/s/ plus voiceless plosive:
/sp/, /st/, /sk/
speak, stop, skill
/s/ plus nasal:
/sm/, /sn/
smile, snow
/s/ plus voiceless fricative:
/s/ plus voiceless plosive plus approximant:
/spl/, /spr/, /spj/, /smj/,
/str/, /stj/,
/skl/, /skr/, /skw/, /skj/
split, spring, spew, smew, street, student, sclerosis, scream, square, skewer

* In General American, /tr/ and /dr/ tend to affricate, so that tree resembles "chree", and dream "jream".[4][5][6] This may be transcribed as [tʃr] and [dʒr] respectively, but the pronunciation varies and may, for example, be closer to [tʂ] and [dʐ][7] or with a fricative release similar in quality to the rhotic, ie. [tɹ̝̊ɹ̥], [dɹ̝ɹ], or [ʈʂɻ], [ɖʐɻ].

Note: A few onsets occur infrequently making it uncertain whether they are native pronunciations or merely non-assimilated borrowings, e.g. /pw/ (pueblo), /bw/ (bwana), /kv/ (kvetch), /sv/ (svelt), /sr/ (Sri Lanka), /ʃw/ (schwa), /ʃm/ (schmuck), /sθ/ (sthenics) and /sfr/ (sphragistics).


The following can occur as the nucleus:


Most, and in theory all, of the following except those which end with /s/, /z/, /ʃ/, /ʒ/, /tʃ/ or /dʒ/ can be extended with /s/ or /z/ representing the morpheme -s/z-. Similarly most, and in theory all, of the following except those which end with /t/ or /d/ can be extended with /t/ or /d/ representing the morpheme -t/d-.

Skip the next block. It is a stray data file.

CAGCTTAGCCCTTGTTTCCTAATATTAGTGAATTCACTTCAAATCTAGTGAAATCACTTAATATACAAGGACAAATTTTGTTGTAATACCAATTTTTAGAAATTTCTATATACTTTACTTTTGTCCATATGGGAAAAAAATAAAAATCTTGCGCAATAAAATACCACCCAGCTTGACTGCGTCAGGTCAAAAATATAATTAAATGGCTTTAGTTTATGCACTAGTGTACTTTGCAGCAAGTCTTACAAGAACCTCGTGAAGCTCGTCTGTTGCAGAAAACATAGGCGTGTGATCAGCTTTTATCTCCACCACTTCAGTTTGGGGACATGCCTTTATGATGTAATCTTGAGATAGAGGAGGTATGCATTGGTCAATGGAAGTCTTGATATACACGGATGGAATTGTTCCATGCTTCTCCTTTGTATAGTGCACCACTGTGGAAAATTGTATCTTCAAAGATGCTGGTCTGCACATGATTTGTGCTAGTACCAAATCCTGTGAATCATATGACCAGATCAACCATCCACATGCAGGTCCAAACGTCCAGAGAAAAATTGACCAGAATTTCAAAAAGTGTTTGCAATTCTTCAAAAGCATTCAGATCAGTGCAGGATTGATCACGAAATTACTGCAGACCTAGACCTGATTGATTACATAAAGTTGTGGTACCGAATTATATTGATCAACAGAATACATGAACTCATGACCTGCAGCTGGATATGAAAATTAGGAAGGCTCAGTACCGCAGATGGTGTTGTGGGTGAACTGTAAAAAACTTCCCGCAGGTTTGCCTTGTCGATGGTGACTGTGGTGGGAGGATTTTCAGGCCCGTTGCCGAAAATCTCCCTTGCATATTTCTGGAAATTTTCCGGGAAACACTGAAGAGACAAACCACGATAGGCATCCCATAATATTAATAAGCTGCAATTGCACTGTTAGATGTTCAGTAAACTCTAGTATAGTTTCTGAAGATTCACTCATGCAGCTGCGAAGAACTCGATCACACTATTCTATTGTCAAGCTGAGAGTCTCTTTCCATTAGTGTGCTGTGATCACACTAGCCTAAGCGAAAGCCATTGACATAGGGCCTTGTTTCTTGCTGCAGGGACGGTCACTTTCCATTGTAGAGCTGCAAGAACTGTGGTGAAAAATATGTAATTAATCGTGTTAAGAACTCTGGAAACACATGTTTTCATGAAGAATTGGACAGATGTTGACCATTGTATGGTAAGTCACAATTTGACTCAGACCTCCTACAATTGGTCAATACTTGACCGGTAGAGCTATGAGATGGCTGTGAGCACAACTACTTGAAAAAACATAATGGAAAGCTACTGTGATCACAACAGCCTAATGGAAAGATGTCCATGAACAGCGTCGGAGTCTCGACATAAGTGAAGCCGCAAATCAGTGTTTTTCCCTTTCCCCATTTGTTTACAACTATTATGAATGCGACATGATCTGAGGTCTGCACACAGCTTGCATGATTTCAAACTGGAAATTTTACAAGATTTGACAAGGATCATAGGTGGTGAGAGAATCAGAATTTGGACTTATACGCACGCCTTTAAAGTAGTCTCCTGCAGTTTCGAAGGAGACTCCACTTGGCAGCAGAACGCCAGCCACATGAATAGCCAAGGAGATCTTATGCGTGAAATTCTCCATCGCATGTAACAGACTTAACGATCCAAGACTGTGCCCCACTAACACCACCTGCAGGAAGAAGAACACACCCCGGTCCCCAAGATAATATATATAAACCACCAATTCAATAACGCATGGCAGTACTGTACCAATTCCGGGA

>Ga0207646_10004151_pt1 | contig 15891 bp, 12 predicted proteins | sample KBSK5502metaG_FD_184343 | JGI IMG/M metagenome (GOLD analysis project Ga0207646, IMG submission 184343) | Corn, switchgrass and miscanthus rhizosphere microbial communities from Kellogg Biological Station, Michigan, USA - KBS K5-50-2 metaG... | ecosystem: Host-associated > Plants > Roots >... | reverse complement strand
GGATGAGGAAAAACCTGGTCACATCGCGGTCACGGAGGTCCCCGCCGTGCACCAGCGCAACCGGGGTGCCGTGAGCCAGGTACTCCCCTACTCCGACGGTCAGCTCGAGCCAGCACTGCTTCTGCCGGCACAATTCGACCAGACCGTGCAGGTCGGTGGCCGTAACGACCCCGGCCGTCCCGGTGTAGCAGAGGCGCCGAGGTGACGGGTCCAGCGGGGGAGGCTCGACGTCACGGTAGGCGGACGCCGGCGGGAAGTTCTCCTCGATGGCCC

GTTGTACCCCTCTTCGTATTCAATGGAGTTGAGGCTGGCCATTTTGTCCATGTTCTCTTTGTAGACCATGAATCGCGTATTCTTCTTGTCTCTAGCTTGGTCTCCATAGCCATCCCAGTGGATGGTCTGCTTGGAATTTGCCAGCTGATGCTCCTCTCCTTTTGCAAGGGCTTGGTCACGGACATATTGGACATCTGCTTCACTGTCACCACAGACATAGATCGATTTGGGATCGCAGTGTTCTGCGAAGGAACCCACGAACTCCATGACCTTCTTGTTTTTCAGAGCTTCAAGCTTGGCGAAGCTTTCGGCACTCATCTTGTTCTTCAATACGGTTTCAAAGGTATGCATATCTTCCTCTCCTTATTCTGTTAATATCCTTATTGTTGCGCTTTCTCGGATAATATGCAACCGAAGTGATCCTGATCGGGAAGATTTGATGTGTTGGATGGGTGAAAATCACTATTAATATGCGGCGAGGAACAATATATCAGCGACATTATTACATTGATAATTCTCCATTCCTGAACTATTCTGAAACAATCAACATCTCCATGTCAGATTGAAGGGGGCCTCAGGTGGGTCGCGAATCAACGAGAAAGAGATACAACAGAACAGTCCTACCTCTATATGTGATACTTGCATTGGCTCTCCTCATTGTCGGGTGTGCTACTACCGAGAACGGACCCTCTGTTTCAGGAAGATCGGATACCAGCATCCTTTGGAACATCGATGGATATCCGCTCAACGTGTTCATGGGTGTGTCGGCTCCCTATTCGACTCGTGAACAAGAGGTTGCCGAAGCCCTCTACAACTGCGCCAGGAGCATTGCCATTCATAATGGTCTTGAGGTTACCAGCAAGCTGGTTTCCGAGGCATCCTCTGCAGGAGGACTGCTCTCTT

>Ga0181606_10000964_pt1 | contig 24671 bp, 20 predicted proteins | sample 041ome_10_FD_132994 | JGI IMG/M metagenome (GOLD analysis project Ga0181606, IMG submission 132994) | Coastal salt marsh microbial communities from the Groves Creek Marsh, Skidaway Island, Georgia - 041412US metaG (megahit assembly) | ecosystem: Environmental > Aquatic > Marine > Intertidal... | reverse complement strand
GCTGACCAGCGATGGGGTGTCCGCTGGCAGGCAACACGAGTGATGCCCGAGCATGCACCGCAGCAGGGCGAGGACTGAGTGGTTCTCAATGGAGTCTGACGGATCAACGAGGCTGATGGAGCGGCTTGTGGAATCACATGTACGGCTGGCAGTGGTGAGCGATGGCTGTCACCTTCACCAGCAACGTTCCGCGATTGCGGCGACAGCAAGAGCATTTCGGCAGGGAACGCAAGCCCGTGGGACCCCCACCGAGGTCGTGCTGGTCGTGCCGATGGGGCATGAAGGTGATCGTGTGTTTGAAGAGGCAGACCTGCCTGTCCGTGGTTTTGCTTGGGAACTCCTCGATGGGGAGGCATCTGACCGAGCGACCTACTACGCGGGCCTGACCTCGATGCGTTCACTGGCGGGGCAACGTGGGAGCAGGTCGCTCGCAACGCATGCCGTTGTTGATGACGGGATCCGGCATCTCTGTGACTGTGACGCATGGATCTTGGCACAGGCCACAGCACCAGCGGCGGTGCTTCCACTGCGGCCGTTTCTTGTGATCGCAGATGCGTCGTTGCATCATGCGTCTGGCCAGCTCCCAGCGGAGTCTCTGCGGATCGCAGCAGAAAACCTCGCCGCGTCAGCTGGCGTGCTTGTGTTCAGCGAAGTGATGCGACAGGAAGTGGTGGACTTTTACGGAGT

The following can occur as the coda:

The single consonant phonemes except /h/, /w/, /j/ and, in non-rhotic varieties, /r/  
Lateral approximant + plosive: /lp/, /lb/, /lt/, /ld/, /lk/ help, bulb, belt, hold, milk
In rhotic varieties, /r/ + plosive: /rp/, /rb/, /rt/, /rd/, /rk/, /rɡ/ harp, orb, fort, beard, mark, morgue
Lateral approximant + fricative or affricate: /lf/, /lv/, /lθ/, /ls/, /lʃ/, /ltʃ/, /ldʒ/ golf, solve, wealth, else, Welsh, belch, indulge
In rhotic varieties, /r/ + fricative or affricate: /rf/, /rv/, /rθ/ /rs/, /rʃ/, /rtʃ/, /rdʒ/ dwarf, carve, north, force, marsh, arch, large